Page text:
Guidi is a founding member of SRS, and believes that children should both be exposed to and create the highest quality art and theatre. In 1995, she created The Children’s Experimental Theatre School at the Comandini Theatre in Cesena, Italy. She’s also often commissioned to travel abroad and create a performance with children.

“Like the one that she did in Japan,” Laster says, “working with Japanese fairytales. Guidi created a built environment for the children, so it was like a sleepaway camp with bunk beds. The kids entered the space and got into the bunk beds, curling up underneath blankets. And there was an actor there reading stories in a really animated way. In subsequent sections of the piece, the children would also perform. That is the kind of work we would like to invite her here to do.”

In an era where arts programs in schools are increasingly underfunded and even eradicated, this work is of particular importance to Laster and Hendren.

“One of our interests with Performance in the Peripheries,” Laster says, “is to create opportunities for – in this particular case – for young people who might not usually have access to this kind of experience. So we will be finding places in the community for Guidi to work with kids and develop a performance out of these workshops.”

Guidi, Japanese Fairy Tales
Guidi, Japanese Fairy Tales

With the spotlight on immigrants in the U.S., the reality of what a lot of immigrant children are facing comes into extra sharp relief here in New Mexico, since we are a border state.

“Looking at the refugee community here, the indigenous community, first-generation kids,” says Hendren, “the idea is, for lack of a better word, to reach underserved or marginalized young people who are potentially dealing with some of this stuff, or even have history of it within their culture and community… and tackling that through theater, with Guidi creating a piece about it.”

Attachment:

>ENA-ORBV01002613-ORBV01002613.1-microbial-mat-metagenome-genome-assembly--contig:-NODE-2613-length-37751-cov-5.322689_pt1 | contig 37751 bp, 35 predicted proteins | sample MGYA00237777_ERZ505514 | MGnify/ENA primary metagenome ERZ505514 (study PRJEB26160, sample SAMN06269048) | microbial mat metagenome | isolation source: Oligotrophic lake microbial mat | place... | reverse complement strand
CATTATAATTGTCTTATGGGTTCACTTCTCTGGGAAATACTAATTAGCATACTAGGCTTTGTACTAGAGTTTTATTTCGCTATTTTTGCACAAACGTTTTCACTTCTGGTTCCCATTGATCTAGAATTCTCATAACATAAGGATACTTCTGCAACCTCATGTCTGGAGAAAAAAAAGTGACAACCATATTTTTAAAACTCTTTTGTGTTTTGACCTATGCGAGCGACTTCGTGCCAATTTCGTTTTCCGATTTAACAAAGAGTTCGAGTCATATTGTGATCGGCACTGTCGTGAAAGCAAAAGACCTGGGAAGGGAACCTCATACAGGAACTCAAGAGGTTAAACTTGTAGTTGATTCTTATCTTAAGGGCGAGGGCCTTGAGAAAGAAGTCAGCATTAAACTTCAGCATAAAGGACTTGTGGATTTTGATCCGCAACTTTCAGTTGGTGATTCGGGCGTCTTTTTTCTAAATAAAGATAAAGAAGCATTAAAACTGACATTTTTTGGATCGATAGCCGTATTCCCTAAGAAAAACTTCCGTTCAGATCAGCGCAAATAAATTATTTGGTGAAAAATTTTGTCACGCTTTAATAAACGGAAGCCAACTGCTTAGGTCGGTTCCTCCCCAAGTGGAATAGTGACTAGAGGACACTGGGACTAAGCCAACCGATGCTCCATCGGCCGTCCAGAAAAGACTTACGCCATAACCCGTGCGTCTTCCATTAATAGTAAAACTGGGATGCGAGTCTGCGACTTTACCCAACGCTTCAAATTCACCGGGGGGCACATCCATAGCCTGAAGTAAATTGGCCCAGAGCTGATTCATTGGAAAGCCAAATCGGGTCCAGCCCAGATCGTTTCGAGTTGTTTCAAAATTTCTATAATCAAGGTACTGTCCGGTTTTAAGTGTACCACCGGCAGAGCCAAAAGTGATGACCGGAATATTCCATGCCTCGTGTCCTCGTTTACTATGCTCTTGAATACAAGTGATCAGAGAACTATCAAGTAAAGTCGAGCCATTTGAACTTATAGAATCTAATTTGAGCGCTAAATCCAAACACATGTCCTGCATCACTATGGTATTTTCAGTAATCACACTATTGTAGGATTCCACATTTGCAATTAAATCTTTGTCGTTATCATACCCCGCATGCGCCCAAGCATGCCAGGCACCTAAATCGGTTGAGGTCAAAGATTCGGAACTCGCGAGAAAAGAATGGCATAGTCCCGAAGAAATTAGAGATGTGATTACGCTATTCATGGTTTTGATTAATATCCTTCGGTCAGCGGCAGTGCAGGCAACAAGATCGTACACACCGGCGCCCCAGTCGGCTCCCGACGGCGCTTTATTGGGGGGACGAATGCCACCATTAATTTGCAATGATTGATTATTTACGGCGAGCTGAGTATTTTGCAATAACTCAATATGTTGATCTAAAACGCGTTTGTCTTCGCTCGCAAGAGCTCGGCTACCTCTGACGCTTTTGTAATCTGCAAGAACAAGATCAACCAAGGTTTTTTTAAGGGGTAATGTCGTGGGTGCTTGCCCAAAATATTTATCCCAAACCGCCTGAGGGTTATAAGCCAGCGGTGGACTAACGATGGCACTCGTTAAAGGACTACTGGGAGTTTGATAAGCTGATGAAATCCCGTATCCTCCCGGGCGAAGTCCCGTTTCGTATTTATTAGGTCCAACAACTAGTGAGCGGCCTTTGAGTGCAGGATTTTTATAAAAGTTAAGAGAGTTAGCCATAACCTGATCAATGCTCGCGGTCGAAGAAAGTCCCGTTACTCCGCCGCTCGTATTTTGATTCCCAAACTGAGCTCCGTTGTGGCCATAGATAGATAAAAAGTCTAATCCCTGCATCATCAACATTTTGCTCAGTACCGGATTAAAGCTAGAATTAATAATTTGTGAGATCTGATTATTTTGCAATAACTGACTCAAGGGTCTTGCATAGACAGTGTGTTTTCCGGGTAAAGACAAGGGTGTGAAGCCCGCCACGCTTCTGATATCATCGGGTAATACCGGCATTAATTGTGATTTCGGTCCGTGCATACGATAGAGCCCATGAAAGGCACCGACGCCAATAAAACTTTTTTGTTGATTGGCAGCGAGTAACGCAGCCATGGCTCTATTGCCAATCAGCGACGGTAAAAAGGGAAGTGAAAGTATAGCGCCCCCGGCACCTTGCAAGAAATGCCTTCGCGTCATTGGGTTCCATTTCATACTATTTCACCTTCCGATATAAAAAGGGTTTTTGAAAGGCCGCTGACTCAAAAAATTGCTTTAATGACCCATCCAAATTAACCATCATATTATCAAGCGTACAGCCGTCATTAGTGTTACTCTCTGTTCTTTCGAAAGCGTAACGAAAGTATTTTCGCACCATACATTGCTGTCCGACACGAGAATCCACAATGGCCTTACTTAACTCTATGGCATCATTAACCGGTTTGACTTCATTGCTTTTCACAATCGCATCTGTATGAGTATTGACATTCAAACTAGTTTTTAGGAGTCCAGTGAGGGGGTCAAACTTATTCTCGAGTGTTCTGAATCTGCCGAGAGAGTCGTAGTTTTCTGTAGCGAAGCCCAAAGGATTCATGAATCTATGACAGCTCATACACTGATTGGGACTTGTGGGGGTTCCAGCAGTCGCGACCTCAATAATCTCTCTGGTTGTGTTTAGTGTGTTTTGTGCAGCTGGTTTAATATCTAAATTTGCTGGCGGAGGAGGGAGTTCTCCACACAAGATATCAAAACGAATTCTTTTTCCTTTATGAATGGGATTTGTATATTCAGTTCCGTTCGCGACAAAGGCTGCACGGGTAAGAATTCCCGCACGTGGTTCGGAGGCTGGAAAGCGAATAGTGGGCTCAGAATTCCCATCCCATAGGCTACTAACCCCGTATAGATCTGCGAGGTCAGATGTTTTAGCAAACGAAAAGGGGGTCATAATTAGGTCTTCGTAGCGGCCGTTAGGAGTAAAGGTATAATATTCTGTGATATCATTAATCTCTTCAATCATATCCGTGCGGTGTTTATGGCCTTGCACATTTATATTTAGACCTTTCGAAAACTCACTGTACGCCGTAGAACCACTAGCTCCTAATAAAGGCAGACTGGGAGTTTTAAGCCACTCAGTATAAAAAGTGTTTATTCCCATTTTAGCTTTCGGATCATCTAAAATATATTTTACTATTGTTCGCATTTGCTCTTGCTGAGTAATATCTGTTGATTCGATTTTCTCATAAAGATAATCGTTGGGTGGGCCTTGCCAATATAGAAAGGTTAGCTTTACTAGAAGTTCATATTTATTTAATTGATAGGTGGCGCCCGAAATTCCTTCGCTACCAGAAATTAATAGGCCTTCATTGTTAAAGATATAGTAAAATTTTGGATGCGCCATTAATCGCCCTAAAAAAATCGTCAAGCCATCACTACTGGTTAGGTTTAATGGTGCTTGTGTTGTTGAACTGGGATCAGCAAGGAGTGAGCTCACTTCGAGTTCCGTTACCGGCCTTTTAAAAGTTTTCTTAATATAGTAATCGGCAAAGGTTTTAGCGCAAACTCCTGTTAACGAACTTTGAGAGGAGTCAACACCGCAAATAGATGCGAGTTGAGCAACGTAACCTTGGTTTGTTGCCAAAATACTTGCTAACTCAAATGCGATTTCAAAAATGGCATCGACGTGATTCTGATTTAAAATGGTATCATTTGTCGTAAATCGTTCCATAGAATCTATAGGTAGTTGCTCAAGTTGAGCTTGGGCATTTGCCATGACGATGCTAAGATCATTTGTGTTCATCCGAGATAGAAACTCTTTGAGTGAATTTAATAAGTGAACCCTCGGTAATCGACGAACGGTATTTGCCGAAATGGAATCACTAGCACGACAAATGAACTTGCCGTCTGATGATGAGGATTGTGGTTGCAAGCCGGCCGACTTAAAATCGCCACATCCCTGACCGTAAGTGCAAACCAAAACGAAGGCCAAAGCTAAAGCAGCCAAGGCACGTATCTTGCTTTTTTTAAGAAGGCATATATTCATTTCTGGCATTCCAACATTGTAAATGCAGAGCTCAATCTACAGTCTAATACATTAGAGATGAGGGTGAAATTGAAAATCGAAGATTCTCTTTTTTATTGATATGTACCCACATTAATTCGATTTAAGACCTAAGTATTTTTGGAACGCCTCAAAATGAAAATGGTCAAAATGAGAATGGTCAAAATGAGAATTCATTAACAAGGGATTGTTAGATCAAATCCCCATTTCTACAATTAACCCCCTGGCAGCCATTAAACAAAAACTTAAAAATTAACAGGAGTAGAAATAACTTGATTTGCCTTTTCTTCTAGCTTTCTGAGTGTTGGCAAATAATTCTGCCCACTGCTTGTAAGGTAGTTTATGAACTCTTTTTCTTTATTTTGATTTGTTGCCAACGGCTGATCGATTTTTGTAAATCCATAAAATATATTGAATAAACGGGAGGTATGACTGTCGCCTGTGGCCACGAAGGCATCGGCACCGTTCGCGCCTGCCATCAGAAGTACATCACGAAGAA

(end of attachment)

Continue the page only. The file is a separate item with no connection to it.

Another key component of this work would be connecting UNM students with Guidi, to engage directly with her and New Mexico communities on the project. Laster and Hendren hope the Performance in the Peripheries initiative as a whole will build upon and expand existing curricular offerings at UNM. As playwright and poet Bertolt Brecht once said, “Art is not a mirror held up to reality but a hammer with which to shape it.” It’s a trend that American theatres are starting to embrace, and they believe UNM students deserve to have training that lends itself to developing community-focused work.

“A primary intention of these new short-term residencies is for students to be exposed to global work, allowing them to work very directly with international artists.” - Dominika Laster, Dept. of Theatre and Dance

“It’s really critical for college students who are studying theatre to have access to creating work like that,” Hendren says. “It’s a huge way American theatre is developing. It’s slow going – I think something like 85% of American theatre is still pretty traditional – but there definitely is a focus on the impact theatre has around social justice, on reaching out and how that affects education, marginalized voices, and creating platforms for people of color.”

Laster emphasizes that students in the Department of Theatre and Dance currently have very little access to international theatrical work, the main exception being Revolutions.

“A primary intention of these new short-term residencies is for students to be exposed to global work, allowing them to work very directly with international artists,” Laster says.

She and Hendren see the Performance in the Peripheries initiative as having a lot of potential to bring UNM departments together, in spaces where artistic expression and other fields of learning overlap. Hendren cites Georgetown’s Lab for Global Performance and Politics as a model, and says the vision she and Laster share is for “an ongoing, funded project” that is broad and inclusive.

“We are struggling, as a nation, with diplomacy, so perhaps it’s actually the job of artists right now to enact diplomacy,” Hendren says, “I think artists are meant to be diplomats. Especially right now, in a time of crisis. And I think that’s a big part of what Performance in the Peripheries is about.”